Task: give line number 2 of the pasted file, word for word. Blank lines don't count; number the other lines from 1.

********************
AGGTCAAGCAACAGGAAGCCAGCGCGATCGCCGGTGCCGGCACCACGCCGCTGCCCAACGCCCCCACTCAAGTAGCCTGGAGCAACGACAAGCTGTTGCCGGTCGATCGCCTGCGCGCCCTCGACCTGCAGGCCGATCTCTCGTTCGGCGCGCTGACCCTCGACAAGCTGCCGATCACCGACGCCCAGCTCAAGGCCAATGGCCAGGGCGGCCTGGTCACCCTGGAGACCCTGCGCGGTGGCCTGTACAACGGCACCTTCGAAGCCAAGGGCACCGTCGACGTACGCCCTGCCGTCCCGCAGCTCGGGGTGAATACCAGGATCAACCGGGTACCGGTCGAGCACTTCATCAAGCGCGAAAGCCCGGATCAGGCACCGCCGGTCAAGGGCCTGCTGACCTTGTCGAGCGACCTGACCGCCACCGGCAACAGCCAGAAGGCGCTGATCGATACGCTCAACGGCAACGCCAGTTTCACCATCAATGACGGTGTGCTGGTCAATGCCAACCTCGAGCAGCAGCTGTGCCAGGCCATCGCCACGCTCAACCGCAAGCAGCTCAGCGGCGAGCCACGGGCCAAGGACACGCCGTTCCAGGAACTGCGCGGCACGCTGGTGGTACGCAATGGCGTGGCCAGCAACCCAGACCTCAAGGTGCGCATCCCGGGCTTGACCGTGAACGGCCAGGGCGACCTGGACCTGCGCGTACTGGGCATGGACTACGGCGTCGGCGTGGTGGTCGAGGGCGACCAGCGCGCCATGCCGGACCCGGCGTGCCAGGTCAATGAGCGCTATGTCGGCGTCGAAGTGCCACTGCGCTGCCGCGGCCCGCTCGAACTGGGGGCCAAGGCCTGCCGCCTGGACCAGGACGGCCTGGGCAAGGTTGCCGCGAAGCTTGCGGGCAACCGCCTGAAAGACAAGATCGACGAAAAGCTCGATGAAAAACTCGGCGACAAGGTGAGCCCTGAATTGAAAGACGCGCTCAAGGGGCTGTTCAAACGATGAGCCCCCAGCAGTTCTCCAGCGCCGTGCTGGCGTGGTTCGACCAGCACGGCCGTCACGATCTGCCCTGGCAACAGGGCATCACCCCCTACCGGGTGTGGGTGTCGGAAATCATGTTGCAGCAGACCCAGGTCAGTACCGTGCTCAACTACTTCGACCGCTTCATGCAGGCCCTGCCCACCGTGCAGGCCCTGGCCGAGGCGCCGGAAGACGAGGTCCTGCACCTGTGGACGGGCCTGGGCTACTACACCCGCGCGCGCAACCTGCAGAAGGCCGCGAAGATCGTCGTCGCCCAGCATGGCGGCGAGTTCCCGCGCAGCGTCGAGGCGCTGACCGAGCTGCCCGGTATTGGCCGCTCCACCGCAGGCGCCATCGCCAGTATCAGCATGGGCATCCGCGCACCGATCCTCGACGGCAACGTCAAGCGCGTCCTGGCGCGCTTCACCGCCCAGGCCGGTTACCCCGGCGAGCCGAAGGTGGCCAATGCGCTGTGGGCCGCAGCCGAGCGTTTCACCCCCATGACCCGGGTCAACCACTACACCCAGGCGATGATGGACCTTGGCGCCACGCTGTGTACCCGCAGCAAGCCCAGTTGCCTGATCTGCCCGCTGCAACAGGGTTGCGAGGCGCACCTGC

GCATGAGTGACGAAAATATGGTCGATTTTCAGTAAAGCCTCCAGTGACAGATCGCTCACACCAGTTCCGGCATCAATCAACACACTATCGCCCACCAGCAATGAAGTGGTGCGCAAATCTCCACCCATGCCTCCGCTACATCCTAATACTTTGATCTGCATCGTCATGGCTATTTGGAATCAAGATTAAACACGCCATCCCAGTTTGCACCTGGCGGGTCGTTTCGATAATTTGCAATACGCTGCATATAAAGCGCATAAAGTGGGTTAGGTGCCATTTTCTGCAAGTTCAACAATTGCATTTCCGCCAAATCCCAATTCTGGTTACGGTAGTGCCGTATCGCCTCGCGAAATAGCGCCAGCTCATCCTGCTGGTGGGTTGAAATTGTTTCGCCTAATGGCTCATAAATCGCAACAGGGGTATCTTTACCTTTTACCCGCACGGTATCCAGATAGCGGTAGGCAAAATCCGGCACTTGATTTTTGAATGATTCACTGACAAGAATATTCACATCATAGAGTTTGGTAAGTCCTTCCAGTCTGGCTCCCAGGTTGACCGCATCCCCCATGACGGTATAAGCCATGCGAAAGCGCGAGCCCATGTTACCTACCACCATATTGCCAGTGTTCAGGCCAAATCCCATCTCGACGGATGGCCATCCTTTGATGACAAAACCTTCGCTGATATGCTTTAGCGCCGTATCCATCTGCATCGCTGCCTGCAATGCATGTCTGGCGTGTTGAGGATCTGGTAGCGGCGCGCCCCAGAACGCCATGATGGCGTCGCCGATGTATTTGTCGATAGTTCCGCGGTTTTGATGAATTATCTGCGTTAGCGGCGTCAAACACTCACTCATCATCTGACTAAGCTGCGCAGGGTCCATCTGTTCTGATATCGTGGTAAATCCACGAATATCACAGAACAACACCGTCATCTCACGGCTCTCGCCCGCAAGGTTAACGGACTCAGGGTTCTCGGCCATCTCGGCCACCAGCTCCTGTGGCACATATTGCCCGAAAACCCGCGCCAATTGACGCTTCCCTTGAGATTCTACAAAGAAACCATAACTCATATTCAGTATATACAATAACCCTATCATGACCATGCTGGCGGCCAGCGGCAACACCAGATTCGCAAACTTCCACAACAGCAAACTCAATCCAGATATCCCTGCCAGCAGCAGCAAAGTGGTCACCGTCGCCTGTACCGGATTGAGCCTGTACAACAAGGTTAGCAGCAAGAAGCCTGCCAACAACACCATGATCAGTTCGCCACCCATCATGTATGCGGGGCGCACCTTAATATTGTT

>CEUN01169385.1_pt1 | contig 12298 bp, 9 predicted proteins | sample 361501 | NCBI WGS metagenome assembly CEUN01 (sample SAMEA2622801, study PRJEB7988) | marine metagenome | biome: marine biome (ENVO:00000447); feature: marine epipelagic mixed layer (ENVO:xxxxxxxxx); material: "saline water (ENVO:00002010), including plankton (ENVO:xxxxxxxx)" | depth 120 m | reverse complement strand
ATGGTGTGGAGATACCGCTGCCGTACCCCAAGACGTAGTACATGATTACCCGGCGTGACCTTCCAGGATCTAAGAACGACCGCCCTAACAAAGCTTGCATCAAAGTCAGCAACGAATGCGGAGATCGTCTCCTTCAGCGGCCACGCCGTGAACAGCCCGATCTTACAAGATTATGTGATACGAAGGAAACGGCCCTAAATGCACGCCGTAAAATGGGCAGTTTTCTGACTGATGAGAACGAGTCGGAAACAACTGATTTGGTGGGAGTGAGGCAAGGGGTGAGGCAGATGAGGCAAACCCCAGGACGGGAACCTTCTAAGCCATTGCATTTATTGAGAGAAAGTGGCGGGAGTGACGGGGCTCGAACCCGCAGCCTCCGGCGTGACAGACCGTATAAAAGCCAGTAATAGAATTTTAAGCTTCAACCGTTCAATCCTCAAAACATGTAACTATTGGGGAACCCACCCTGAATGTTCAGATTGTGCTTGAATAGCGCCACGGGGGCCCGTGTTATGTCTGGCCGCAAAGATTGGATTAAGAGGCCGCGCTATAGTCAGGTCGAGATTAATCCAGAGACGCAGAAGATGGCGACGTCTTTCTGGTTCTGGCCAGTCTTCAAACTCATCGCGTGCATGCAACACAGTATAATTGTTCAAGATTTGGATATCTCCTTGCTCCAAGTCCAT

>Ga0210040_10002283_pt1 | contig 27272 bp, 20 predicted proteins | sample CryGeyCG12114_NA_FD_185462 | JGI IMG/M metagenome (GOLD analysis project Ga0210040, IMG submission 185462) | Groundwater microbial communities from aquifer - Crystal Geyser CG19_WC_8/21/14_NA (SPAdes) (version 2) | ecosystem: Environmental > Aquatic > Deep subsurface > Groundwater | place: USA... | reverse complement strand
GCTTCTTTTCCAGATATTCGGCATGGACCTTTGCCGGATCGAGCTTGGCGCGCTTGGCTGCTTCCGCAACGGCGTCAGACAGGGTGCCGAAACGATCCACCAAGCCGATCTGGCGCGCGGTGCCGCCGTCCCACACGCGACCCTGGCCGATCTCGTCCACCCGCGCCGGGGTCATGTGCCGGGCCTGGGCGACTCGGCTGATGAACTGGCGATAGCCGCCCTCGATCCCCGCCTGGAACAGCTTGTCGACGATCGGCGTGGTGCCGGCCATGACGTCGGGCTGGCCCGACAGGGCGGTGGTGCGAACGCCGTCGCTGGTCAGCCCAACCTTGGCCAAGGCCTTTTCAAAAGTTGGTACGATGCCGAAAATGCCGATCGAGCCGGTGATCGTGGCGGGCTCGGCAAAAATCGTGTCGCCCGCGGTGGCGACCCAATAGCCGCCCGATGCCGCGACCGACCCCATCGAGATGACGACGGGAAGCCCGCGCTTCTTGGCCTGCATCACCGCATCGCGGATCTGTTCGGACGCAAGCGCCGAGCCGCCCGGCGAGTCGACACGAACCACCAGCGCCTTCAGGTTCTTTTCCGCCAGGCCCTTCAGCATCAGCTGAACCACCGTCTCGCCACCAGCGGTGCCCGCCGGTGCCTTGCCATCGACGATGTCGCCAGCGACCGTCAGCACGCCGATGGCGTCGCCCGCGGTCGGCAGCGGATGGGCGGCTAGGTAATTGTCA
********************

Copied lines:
GCATGAGTGACGAAAATATGGTCGATTTTCAGTAAAGCCTCCAGTGACAGATCGCTCACACCAGTTCCGGCATCAATCAACACACTATCGCCCACCAGCAATGAAGTGGTGCGCAAATCTCCACCCATGCCTCCGCTACATCCTAATACTTTGATCTGCATCGTCATGGCTATTTGGAATCAAGATTAAACACGCCATCCCAGTTTGCACCTGGCGGGTCGTTTCGATAATTTGCAATACGCTGCATATAAAGCGCATAAAGTGGGTTAGGTGCCATTTTCTGCAAGTTCAACAATTGCATTTCCGCCAAATCCCAATTCTGGTTACGGTAGTGCCGTATCGCCTCGCGAAATAGCGCCAGCTCATCCTGCTGGTGGGTTGAAATTGTTTCGCCTAATGGCTCATAAATCGCAACAGGGGTATCTTTACCTTTTACCCGCACGGTATCCAGATAGCGGTAGGCAAAATCCGGCACTTGATTTTTGAATGATTCACTGACAAGAATATTCACATCATAGAGTTTGGTAAGTCCTTCCAGTCTGGCTCCCAGGTTGACCGCATCCCCCATGACGGTATAAGCCATGCGAAAGCGCGAGCCCATGTTACCTACCACCATATTGCCAGTGTTCAGGCCAAATCCCATCTCGACGGATGGCCATCCTTTGATGACAAAACCTTCGCTGATATGCTTTAGCGCCGTATCCATCTGCATCGCTGCCTGCAATGCATGTCTGGCGTGTTGAGGATCTGGTAGCGGCGCGCCCCAGAACGCCATGATGGCGTCGCCGATGTATTTGTCGATAGTTCCGCGGTTTTGATGAATTATCTGCGTTAGCGGCGTCAAACACTCACTCATCATCTGACTAAGCTGCGCAGGGTCCATCTGTTCTGATATCGTGGTAAATCCACGAATATCACAGAACAACACCGTCATCTCACGGCTCTCGCCCGCAAGGTTAACGGACTCAGGGTTCTCGGCCATCTCGGCCACCAGCTCCTGTGGCACATATTGCCCGAAAACCCGCGCCAATTGACGCTTCCCTTGAGATTCTACAAAGAAACCATAACTCATATTCAGTATATACAATAACCCTATCATGACCATGCTGGCGGCCAGCGGCAACACCAGATTCGCAAACTTCCACAACAGCAAACTCAATCCAGATATCCCTGCCAGCAGCAGCAAAGTGGTCACCGTCGCCTGTACCGGATTGAGCCTGTACAACAAGGTTAGCAGCAAGAAGCCTGCCAACAACACCATGATCAGTTCGCCACCCATCATGTATGCGGGGCGCACCTTAATATTGTT